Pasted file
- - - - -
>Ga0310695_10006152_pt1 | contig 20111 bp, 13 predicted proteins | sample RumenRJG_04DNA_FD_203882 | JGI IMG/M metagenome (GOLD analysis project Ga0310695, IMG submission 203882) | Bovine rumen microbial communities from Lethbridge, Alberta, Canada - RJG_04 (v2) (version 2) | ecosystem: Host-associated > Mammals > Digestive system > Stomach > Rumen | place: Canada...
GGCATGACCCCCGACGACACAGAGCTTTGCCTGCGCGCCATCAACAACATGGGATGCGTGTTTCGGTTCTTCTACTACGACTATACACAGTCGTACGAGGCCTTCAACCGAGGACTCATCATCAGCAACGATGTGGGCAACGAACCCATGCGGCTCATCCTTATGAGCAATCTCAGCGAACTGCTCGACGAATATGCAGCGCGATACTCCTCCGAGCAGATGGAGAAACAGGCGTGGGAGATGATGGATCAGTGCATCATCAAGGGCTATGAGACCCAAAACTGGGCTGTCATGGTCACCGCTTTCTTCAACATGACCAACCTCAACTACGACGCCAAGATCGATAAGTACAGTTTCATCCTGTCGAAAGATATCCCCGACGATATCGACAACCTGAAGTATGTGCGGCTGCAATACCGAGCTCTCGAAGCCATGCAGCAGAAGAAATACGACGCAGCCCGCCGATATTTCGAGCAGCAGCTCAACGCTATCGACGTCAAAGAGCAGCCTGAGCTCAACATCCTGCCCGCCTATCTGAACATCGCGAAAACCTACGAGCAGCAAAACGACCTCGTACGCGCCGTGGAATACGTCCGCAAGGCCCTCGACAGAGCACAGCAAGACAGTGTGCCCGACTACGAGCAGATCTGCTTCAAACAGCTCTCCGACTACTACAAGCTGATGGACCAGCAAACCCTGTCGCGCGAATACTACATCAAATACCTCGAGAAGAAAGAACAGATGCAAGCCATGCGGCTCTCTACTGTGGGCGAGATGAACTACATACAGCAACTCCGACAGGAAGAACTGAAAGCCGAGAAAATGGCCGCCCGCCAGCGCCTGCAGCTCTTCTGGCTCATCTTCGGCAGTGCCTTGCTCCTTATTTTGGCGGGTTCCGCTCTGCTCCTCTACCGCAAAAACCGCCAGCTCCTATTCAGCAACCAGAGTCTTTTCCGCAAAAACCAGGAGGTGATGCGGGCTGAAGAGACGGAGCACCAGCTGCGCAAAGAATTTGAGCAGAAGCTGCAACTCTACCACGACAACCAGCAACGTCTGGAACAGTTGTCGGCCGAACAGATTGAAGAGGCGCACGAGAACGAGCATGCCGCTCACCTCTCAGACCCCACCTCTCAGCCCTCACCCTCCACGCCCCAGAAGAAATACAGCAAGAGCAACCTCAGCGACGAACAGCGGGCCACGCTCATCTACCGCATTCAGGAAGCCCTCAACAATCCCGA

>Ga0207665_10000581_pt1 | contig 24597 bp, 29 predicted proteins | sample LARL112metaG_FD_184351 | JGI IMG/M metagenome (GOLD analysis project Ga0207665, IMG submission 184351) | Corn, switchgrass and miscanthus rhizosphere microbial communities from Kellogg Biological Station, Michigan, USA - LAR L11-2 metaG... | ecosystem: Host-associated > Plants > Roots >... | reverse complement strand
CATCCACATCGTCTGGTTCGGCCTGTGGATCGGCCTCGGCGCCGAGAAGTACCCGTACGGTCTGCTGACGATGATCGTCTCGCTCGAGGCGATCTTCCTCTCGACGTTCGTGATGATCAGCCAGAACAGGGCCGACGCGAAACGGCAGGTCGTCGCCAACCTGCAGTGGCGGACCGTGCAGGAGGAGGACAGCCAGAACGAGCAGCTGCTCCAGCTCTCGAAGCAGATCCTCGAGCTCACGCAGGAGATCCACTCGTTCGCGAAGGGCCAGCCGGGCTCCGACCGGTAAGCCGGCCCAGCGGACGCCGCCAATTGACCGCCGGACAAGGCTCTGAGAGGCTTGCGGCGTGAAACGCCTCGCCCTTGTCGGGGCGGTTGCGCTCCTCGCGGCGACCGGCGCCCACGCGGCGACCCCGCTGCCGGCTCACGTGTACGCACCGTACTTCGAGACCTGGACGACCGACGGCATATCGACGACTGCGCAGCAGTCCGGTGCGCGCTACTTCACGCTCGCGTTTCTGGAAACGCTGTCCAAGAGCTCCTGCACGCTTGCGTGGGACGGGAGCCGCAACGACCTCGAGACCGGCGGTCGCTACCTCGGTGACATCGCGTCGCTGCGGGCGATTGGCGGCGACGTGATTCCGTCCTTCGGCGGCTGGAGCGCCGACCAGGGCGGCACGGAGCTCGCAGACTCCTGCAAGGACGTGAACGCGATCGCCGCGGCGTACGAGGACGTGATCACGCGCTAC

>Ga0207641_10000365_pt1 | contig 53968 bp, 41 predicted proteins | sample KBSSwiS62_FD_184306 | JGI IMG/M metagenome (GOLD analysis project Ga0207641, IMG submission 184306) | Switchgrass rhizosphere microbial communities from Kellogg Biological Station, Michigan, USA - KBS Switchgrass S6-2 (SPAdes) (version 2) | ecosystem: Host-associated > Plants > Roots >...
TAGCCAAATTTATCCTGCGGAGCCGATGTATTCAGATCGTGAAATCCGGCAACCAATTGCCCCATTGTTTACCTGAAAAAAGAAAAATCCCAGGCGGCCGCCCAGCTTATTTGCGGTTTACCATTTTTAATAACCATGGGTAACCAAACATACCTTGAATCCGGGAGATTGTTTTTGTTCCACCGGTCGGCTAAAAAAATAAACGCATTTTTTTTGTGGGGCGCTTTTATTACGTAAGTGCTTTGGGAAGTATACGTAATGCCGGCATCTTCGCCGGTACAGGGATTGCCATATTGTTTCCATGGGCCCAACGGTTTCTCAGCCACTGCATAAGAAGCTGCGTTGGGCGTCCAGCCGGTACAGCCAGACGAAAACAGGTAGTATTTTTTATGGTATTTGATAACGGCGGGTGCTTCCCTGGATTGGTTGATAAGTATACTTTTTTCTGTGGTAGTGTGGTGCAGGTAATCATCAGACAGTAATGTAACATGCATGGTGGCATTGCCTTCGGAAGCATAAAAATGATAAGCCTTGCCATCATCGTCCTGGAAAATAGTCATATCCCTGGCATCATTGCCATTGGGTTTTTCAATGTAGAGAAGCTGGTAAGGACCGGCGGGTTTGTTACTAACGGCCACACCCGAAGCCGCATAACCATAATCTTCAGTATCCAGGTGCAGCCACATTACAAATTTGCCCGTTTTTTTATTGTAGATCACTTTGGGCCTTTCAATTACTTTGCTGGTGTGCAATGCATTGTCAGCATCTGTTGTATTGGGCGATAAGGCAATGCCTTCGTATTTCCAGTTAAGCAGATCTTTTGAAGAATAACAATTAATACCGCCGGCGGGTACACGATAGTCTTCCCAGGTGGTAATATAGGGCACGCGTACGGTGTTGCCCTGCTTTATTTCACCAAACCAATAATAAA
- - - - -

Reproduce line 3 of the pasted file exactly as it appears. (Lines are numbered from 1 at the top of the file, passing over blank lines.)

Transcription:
>Ga0207665_10000581_pt1 | contig 24597 bp, 29 predicted proteins | sample LARL112metaG_FD_184351 | JGI IMG/M metagenome (GOLD analysis project Ga0207665, IMG submission 184351) | Corn, switchgrass and miscanthus rhizosphere microbial communities from Kellogg Biological Station, Michigan, USA - LAR L11-2 metaG... | ecosystem: Host-associated > Plants > Roots >... | reverse complement strand